English mandatory on Richmond bus stop ads due to new contract
The contract states advertising must have at least 50% English content
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Bus stop ads in Richmond must have a significant amount of English on them, according to a new contract between the city and an advertising agency.
The city’s contract with Pattison Outdoor, which came into effect Aug. 1, states advertising must be a minimum of “50 per cent English in terms of overall space, font size, content, and level of detail.”
The rule comes more than a year after city council voted down a motion to regulate language on business signs, but the new contract makes it clear that English is the official language in Richmond, said councillor Alexa Loo.
“It establishes a baseline so that people have an understanding…that we have an accepted way of doing things,” she said.
“If it’s going on our property, then we have the right to dictate certain parameters about what’s put on it.”
Other municipalities like Vancouver do not have rules mandating English on signs but language is one of the things the city is looking at in its sign bylaw review.
Richmond is regulating bus stop ads but not signs on private businesses because bus stops are on public property, said Loo.
Putting restrictions on private signage may infringe on Canada’s Charter of Rights and Freedoms, but the discussion around sign language has already yielded results, she added.
“There aren’t very many Chinese-only signs because people are realizing there’s an expectation that we communicate in a common language and the common language we agreed on is English.”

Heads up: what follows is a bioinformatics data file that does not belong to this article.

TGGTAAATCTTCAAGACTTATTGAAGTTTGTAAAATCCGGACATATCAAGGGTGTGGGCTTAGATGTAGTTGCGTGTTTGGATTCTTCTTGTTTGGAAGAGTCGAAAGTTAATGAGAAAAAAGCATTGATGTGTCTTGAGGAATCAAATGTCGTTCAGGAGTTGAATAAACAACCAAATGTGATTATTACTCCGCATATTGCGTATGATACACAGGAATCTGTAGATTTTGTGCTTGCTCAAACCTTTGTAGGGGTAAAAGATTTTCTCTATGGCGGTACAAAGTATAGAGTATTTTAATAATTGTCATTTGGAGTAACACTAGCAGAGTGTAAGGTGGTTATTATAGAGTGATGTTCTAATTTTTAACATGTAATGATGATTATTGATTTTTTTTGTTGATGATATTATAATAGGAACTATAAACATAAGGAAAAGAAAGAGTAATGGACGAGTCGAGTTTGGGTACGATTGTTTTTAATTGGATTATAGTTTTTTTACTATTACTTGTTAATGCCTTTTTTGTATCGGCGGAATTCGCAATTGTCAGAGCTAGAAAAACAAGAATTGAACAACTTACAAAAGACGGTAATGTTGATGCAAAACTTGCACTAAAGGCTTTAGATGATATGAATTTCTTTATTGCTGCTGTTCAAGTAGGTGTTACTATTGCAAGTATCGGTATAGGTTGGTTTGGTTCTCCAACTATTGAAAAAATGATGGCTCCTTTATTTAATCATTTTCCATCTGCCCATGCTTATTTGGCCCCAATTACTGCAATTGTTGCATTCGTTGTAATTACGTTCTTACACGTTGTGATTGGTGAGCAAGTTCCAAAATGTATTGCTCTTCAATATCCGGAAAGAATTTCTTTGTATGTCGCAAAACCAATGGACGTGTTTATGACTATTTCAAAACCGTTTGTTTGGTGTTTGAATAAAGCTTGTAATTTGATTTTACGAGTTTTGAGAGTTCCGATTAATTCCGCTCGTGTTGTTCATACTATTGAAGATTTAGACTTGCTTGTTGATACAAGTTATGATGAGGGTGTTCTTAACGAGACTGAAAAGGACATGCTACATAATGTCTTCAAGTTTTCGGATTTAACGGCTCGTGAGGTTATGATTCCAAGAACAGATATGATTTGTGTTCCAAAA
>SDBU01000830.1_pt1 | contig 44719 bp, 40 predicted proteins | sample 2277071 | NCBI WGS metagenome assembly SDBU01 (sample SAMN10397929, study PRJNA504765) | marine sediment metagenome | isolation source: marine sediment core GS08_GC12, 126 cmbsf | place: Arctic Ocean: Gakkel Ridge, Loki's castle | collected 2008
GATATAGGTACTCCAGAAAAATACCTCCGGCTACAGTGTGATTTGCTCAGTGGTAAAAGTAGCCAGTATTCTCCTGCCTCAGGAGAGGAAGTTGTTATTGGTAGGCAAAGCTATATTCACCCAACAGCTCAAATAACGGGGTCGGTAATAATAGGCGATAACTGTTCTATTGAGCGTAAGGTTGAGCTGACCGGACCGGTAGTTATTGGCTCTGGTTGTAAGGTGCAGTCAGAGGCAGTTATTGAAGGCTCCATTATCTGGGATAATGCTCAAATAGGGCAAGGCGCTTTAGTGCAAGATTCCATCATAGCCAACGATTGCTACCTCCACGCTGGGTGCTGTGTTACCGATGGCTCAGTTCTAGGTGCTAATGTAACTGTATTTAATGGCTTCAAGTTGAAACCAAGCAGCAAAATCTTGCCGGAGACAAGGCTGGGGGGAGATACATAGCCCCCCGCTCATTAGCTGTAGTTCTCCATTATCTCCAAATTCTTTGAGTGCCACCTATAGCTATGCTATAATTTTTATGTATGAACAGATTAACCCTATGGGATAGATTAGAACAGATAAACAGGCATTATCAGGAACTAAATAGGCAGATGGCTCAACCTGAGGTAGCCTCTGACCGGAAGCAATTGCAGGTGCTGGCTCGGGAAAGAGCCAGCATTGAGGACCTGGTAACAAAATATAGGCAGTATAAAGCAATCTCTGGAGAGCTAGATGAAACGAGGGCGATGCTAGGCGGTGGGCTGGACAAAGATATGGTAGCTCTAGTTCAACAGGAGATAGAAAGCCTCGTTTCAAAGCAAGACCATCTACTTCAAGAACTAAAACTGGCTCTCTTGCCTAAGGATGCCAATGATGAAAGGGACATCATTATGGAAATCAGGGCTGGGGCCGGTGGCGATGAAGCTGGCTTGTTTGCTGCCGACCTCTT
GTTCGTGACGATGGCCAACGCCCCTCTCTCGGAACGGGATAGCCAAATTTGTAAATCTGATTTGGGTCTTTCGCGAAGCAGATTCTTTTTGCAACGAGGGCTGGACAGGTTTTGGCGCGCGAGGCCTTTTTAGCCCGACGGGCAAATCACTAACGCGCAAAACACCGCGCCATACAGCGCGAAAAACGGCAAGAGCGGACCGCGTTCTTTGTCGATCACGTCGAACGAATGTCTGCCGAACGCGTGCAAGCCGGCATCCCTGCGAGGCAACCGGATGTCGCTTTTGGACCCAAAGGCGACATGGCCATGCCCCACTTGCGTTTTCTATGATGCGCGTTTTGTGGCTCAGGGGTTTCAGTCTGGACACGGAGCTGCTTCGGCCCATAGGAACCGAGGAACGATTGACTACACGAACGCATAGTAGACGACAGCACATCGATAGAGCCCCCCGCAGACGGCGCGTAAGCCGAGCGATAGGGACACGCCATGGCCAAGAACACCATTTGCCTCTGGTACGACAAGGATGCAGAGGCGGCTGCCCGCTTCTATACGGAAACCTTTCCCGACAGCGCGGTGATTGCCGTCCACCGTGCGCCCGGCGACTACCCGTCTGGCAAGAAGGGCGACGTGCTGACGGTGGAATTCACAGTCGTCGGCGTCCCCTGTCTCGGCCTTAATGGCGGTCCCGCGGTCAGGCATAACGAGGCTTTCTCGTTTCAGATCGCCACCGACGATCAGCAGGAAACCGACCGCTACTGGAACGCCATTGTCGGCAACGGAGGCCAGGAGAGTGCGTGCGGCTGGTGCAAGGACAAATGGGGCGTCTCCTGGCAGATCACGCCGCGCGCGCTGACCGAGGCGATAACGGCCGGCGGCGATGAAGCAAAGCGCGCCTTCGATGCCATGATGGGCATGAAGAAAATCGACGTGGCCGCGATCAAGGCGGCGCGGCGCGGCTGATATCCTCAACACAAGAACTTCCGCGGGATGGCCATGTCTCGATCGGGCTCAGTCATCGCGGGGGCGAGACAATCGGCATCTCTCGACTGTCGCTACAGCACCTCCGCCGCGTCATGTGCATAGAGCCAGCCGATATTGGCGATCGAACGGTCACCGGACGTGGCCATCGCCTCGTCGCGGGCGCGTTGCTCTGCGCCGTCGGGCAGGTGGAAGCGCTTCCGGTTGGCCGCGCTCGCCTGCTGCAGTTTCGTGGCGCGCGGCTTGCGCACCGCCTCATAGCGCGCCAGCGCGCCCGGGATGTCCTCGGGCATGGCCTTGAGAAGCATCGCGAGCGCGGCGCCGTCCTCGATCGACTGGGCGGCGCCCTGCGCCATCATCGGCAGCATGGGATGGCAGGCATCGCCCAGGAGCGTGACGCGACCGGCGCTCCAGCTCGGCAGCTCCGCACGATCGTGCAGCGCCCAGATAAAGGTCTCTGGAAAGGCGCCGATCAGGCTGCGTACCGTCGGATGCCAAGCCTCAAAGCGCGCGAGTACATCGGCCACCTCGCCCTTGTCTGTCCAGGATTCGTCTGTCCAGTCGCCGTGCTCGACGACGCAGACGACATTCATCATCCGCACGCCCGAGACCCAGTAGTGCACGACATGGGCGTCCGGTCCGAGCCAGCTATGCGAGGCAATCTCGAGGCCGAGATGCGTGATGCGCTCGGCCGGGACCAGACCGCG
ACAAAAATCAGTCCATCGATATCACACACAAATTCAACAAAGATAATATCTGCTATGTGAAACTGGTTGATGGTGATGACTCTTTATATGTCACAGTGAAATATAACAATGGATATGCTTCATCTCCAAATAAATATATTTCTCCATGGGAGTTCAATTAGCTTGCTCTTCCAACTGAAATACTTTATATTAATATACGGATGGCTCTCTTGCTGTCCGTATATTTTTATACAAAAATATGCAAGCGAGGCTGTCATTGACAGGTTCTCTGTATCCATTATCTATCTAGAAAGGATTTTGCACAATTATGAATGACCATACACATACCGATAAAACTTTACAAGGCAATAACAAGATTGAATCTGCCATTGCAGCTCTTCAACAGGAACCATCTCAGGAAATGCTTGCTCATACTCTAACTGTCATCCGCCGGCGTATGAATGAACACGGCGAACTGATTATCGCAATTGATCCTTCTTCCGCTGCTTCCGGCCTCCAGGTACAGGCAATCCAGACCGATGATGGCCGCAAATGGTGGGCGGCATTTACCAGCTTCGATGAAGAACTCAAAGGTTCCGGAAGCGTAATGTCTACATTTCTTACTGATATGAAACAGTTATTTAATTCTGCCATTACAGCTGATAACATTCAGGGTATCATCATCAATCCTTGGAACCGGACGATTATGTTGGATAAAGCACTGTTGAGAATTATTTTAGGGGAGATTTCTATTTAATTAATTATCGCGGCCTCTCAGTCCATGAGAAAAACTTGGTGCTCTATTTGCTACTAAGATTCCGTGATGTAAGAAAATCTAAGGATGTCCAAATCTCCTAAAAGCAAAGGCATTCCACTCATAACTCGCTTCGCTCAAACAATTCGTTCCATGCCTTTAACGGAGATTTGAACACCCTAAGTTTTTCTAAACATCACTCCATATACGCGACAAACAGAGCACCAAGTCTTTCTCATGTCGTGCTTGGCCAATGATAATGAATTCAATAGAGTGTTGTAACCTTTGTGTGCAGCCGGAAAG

Metro’s photographer drove through Richmond for an hour and a half and only found one bus stop ad that was predominantly in a language other than English.
That’s because city staff already established an understanding with Pattison that ads be mostly in English, explained mayor Malcolm Brodie.
“We indicated our preference to the Pattison group who does the advertising that we wanted a major part of it to be English, a long time ago.”
The new contract simply formalizes that understanding, he said.
But the city probably won’t formalize its preference for business signs, said Brodie. Instead, staff are taking an educational approach.
“When a business licence is being reviewed and when they come in for a sign permit, we remind them of our preference that a significant amount of English is on that sign,” said Brodie.
“I think we are getting pretty good cooperation”
Language on signs, business or otherwise, is a hot topic that is not going away anytime soon, he added.
“Unless we went back to being a homogenously Caucasian community, it’s not a discussion that will stop and frankly I think it’s fair enough that it’s an ongoing discussion.”